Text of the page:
Homeowners could pay more for water operation Along with improvements comes switch in service for Brooklyn Park area

November 27, 1995|By Andrea F. Siegel | Andrea F. Siegel,SUN STAFF

Upgrading the water mains in Brooklyn Park will improve service, provide better fire protection and cost homeowners more for water than they have ever paid before.

Anne Arundel County officials want to spend $8 million to clean, reline and repair the clogged 60-year-old water pipes, which belong to the city of Baltimore. The 3,100 customers would be put on the Anne Arundel system.

In Baltimore, water fees are subsidized by city taxes. The average quarterly water bill is $25.54, and the sewer bill is $37.47. Anne Arundel County has no comparable subsidy. The average quarterly water bill is $36.30, plus $68.83 for sewer service.

For the average homeowner, the increase could total $170 a year for water and sewer service.

The county and city are negotiating for the transfer of service.

"There have been no firm commitments made," said Adrienne Barnes, spokeswoman for the city Department of Utilities.

County officials expect resistance when they pitch the transfer to the affected neighborhoods in January. The old water system extends on both sides of Ritchie Highway from the city line south to Walton Avenue.

"It's a very knotty problem," said Tom Andrews, the county's chief land use officer. "It's an older system. And the people are older."

Community leaders say homeowners expect their water payments to cover the cost of clean water, good service and proper maintenance, no matter who supplies the service.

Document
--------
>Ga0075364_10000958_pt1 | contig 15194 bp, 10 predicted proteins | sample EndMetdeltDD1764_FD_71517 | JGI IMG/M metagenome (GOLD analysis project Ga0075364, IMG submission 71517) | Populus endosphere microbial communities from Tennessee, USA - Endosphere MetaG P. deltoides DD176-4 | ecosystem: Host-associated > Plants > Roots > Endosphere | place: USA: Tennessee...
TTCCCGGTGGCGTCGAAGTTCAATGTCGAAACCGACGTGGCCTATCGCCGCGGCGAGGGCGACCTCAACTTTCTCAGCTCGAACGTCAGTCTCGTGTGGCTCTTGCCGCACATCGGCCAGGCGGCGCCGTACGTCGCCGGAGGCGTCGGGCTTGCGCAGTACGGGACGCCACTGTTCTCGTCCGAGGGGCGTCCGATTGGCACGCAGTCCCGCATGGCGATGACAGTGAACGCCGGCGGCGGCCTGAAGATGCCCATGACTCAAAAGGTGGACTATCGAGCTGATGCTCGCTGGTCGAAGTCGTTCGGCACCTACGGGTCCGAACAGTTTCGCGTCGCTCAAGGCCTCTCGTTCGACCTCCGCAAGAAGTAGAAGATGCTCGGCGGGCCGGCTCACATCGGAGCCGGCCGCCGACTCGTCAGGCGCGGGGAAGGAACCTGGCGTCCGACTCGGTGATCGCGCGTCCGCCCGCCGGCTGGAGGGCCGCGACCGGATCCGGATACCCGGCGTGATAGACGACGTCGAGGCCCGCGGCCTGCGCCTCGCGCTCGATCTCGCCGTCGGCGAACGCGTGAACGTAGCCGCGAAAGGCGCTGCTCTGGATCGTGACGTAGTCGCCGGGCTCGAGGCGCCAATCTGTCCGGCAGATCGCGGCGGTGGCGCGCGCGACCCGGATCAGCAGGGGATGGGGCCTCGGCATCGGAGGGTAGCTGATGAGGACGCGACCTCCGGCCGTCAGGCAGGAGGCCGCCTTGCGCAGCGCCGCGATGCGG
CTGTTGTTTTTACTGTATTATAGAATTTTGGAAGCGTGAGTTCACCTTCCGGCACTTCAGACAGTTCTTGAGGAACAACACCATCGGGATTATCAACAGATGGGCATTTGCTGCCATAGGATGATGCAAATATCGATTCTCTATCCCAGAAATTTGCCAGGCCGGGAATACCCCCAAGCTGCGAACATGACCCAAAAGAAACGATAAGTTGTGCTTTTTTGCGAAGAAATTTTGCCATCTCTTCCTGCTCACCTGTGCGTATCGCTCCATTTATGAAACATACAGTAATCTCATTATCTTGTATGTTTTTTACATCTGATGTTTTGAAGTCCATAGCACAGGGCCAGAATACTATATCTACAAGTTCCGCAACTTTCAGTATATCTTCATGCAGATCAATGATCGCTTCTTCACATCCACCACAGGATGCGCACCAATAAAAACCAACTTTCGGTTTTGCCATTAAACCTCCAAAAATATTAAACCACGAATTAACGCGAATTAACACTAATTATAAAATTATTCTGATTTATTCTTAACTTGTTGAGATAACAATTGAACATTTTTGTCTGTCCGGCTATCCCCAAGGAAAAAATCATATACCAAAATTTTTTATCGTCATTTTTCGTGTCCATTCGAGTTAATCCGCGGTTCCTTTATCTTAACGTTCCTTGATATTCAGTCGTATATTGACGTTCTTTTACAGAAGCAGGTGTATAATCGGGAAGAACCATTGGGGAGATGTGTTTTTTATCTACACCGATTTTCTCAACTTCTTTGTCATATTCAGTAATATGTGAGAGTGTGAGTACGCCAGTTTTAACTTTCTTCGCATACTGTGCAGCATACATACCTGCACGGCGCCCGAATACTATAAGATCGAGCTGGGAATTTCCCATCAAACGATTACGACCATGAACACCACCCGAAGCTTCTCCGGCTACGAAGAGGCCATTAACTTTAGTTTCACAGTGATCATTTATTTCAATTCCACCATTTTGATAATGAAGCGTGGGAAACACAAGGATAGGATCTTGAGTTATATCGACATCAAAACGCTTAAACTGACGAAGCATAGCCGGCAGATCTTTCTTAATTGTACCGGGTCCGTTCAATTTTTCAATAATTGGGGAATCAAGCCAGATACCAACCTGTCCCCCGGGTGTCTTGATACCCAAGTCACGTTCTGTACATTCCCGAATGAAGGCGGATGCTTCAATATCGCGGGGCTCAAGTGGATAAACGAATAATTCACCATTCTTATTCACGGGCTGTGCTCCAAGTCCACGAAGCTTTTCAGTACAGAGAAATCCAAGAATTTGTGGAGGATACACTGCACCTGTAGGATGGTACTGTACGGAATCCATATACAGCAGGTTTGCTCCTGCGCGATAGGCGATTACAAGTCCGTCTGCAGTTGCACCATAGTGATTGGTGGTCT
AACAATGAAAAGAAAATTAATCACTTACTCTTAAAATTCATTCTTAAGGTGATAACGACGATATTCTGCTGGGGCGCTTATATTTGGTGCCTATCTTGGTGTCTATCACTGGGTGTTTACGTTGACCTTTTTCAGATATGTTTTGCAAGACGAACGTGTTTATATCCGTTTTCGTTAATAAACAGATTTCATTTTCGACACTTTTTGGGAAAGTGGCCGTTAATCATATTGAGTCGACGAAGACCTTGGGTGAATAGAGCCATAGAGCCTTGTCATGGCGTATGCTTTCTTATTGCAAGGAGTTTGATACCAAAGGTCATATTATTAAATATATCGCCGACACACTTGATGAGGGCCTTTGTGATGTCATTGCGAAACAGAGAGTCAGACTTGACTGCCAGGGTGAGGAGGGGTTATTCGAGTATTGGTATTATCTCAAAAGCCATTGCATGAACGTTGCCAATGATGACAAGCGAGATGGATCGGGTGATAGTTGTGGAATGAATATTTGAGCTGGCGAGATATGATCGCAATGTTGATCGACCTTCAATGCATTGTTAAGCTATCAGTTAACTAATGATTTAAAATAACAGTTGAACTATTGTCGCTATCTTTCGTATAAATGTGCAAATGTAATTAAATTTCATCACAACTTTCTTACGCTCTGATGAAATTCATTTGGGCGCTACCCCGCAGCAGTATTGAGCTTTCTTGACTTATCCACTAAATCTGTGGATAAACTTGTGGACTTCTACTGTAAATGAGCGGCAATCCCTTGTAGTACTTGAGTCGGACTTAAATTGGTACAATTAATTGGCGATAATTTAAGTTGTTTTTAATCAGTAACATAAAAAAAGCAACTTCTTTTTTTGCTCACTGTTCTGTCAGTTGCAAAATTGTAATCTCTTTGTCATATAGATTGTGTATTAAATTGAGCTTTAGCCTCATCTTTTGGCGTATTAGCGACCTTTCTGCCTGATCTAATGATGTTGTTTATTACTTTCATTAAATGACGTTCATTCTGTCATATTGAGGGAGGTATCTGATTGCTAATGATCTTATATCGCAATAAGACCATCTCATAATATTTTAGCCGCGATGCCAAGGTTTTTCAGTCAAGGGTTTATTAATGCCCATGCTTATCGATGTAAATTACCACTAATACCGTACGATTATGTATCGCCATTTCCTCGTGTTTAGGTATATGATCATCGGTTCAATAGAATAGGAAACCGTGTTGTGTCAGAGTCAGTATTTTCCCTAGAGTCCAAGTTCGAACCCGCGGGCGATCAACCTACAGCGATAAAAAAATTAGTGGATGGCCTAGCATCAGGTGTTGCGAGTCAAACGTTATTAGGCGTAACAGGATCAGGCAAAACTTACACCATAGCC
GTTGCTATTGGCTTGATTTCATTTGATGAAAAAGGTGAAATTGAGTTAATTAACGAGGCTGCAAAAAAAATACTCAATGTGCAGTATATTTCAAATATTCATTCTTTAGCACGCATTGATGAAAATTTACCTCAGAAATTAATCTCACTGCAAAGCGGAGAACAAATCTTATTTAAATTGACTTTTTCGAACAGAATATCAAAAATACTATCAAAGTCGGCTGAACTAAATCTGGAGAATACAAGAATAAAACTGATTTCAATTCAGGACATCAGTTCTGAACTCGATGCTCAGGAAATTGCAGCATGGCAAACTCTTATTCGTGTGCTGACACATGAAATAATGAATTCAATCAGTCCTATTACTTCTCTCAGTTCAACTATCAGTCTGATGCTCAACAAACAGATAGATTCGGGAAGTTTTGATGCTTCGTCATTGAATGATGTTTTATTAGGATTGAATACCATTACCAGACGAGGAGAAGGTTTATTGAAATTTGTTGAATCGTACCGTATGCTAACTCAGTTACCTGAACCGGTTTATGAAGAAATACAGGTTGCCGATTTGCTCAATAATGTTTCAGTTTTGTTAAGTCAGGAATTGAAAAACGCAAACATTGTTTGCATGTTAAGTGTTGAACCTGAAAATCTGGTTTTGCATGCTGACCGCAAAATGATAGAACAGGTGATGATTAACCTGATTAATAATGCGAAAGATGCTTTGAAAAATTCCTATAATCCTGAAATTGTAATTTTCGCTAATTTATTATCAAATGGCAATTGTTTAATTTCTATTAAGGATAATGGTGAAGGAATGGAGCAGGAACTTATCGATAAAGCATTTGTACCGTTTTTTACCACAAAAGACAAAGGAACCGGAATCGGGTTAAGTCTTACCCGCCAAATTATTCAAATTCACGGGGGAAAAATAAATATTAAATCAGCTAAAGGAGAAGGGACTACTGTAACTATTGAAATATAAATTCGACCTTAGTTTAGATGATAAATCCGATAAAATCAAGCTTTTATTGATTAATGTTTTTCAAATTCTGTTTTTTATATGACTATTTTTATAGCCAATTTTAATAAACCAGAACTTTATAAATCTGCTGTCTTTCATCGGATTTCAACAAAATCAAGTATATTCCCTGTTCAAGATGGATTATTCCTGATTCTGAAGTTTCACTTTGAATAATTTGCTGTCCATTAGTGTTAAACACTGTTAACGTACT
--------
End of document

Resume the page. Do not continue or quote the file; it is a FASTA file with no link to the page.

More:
"It's not an incredible amount of money. But to most people here, they are older and they are on fixed incomes. Everything goes up except the Social Security," said Frances Jones, president of the Arundel Improvement Association in Brooklyn Park. "We paid our dues years ago when we bought these houses."

Mineral deposits have built up in the metal pipes for 60 years, constricting water flow. Anne Arundel County would line the large water mains with concrete, replace some of the narrower pipes, put in new home connections and hook everything into the county's network.

"What it is going to come down to is, those residents are going to have to pay higher rates," said John Brusnighan, the county director of public works. "They would like Baltimore City rates and county service. That's just not possible. If they are going to be our customers, we all pay the same thing."

Mr. Brusnighan said his department would like to start work in July and finish by fiscal year 2000.

The lack of water pressure in the neighborhood became apparent Oct. 28, 1994, when firefighters battling a house fire in the 100 block of W. Seventh Ave. got very little water from a nearby hydrant, said Battalion Chief J. Gary Sheckells, county Fire Department spokesman. Gaynelle LeMaster, 73, died in the fire, and her family was left homeless.

Each hydrant must supply 1,000 gallons a minute to fight a fire, but tests of 13 area hydrants by the Baltimore Department of Utilities found flow rates ranging from 93 gallons a minute on Seventh Avenue and Marshall Road to 950 gallons a minute on Southerly Road and Ballman Avenue.

When firefighters encounter a deficient hydrant in the area, they use hydrants on Ritchie Highway, where water pressure is greater.

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